Our Orientation Week started on Monday and it was actually kind of exciting to be at. All the exchange and international students (yes, there is a big difference) were gathered into the largest lecture hall on campus and had a mutual orientation before the two groups split up. After the split things went a bit more smoothly and after a pizza lunch we were split once again into our various faculties. I was a bit confused here because I wasn’t sure where I belonged but soon discovered that since I am only taking one business class and two ‘social science’ classes that I am not in the Business Faculty but am in the Life and Social Science Faculty. We had a quick introduction to the program and were then set free to do whatever we pleased. I had met a lot of new people by this point (most of them over the weekend that I can’t remember) so a group of us went to a bar in Federation Square that had been designated as the post drink place for that night. Not in the mood to spend too much money or get too rowdy, Olle, Ben, Sascha, and I went back to my place and cooked dinner before heading over to a house where a group of Swedish students were staying.

Tuesday. What can be said about Tuesday? The SwinMates, a student group on campus, had arranged for a walking tour of Melbourne that started at noon. With nothing better to do and intrigued at seeing parts of the city I hadn’t yet, I joined for the tour but was kind of disappointed. While it was a lot of fun to hang out with everyone and That night I hosted the predrink/birthday party and it was a ton of fun. Needing a bit of home on the night I celebrated my birthday, I splurged on myself and bought some Bud Heavies and Maker’s Mark. The party was a great success (say it like Borat). Almost everyone I had met the past few days came out to celebrate plus people who I had never seen before in my life. I had even gone to the lengths of acquiring ping pong balls and cups so that I could play beer pong so that was a highlight of the night. It was weird not having my friends and family there to celebrate with me but it was a great birthday celebration none the less.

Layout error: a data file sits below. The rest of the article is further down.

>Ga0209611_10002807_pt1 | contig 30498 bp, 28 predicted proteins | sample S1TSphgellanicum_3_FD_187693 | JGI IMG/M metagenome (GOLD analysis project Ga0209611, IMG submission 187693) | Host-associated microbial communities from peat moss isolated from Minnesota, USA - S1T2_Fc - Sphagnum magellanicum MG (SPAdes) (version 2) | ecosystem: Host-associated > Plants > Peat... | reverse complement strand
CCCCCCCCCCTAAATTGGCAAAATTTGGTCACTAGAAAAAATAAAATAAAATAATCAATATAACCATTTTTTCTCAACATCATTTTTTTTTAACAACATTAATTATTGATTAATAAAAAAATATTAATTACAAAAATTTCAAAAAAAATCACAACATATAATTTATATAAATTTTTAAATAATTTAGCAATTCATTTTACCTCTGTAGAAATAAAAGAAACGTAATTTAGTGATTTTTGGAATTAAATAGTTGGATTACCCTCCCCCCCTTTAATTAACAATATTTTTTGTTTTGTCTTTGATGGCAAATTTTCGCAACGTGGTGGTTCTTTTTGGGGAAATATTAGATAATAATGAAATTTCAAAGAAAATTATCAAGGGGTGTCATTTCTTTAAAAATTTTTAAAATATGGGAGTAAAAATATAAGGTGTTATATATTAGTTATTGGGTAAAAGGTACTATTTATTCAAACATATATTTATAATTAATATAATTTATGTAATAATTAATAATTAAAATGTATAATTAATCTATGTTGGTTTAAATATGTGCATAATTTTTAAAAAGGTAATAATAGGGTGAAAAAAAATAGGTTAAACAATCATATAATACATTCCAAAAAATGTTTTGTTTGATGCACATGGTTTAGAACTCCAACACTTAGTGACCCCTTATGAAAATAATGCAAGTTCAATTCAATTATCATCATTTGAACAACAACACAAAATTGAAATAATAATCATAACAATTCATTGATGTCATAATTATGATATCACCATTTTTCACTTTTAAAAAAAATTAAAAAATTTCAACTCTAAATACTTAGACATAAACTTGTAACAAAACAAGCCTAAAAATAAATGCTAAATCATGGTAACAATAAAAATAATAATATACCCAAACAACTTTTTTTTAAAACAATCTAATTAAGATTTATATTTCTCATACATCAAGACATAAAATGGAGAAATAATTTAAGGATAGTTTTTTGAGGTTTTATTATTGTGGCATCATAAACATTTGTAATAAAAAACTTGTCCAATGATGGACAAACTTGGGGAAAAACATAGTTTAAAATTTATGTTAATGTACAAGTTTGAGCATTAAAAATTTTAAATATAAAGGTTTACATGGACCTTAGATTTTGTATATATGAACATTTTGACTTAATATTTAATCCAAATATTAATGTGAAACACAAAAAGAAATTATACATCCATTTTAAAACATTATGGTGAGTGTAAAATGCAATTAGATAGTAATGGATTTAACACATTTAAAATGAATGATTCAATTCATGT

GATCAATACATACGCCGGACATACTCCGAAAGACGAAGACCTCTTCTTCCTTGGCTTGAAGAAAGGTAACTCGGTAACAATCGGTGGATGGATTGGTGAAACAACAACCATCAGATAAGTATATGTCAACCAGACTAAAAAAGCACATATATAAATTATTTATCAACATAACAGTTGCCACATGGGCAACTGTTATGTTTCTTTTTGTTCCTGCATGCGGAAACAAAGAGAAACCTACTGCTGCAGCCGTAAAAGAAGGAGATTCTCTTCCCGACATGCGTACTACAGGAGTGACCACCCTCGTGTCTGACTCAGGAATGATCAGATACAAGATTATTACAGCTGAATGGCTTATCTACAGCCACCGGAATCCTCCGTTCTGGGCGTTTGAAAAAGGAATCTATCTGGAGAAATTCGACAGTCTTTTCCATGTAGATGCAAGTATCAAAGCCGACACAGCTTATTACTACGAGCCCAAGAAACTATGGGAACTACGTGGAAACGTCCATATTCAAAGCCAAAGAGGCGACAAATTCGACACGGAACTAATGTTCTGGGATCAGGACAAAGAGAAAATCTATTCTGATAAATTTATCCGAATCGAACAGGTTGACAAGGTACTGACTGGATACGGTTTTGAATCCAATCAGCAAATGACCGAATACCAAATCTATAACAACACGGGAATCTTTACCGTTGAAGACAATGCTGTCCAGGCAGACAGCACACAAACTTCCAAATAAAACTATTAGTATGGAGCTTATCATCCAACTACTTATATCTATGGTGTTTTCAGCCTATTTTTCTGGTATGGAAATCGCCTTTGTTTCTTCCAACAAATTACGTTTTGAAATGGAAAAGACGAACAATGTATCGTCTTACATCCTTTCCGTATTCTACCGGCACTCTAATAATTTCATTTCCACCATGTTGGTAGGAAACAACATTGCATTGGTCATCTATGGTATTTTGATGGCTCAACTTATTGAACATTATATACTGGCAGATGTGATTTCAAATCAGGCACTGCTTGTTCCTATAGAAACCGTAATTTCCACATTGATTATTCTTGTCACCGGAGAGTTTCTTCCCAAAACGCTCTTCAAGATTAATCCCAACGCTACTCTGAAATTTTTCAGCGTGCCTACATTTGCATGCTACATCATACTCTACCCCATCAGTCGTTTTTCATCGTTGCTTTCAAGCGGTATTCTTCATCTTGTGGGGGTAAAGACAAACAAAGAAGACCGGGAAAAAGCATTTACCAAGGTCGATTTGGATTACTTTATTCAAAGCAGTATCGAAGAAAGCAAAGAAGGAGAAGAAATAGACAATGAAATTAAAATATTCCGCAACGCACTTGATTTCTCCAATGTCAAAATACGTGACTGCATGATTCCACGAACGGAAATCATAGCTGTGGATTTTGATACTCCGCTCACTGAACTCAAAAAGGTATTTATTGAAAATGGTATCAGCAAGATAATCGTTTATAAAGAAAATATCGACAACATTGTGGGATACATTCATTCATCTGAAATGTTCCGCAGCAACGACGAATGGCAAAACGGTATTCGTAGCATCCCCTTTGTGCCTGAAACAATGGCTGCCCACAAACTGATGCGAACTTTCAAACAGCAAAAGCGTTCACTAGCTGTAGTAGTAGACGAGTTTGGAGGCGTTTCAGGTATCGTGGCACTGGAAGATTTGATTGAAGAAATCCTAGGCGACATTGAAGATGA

Wednesday was everything I could have expected out of my birthday. I went to St. Kilda’s with a big group of people in the afternoon. Unfortunately the volleyball nets had been taken down but it was still loads of fun. When we got back from the beach it was a quick turnaround before leaving for the Night Market at Queen Victoria. It was the second to last night it would be open and I hadn’t been yet so almost everyone who went to the beach came out to enjoy the music, shops, and food (so much glorious food). It was great fun and I will definitely be going back next Wednesday for the final night.

*I will take this moment to thank everyone who wished me a happy birthday over the past few days. The time difference made it a bit confusing and I am sorry if I didn’t get to responding to everyone but I am working on it. Thank you very much and I will allow you one week for your care packages to get here before I start asking questions :P*

Thursday started out as the most pointless day of my entire trip. I went to the faculty orientation only to discover that I was one of five international students there and that almost 90% of the students were freshman. Now I know what it is like for the international students to go to Crossroads (but this was much worse because it was simply sitting in a lecture hall and not having the time of your life out in Bagdad, Kentucky). I left after the first break and walked around the little festival that had been set up around campus. Commonwealth, Telstra, Vodafone, STA, Topdeck, and a bunch of Swinburne clubs were all giving out free stuff and information. I signed up for a few things and walked away with more bags than I could carry. Also signed up for the gym. One of the clubs that I signed up for is the Swinburne Razorbacks, which is Swinburne’s Australian Rules football team. They had told me that they would be practicing at 6 that night so Olle, Ben, Elliot, and I all went out to see what it was about. The guys at the booth had failed to tell me that Thursday was their fitness night so we soon found ourselves sprinting around the field doing dips, squats, burpees, crunches, and indian sprints. We survived though and were rewarded with a quick session of ‘footy’ in which all of us managed to get the ball and quickly kick it away in mild panic. Even though it kicked my ass, the practice was a lot of fun and all the guys were really friendly and helpful at explaining the game. So we will be going back every Tuesday and Thursday at 6pm. That night I went to Henrik, Simon, Lisa, and Ottilie’s house with a few people to just hang out that night. There house is absolutely huge and has been dubbed The Castle. When they all left for the city I walked home and fell asleep reading.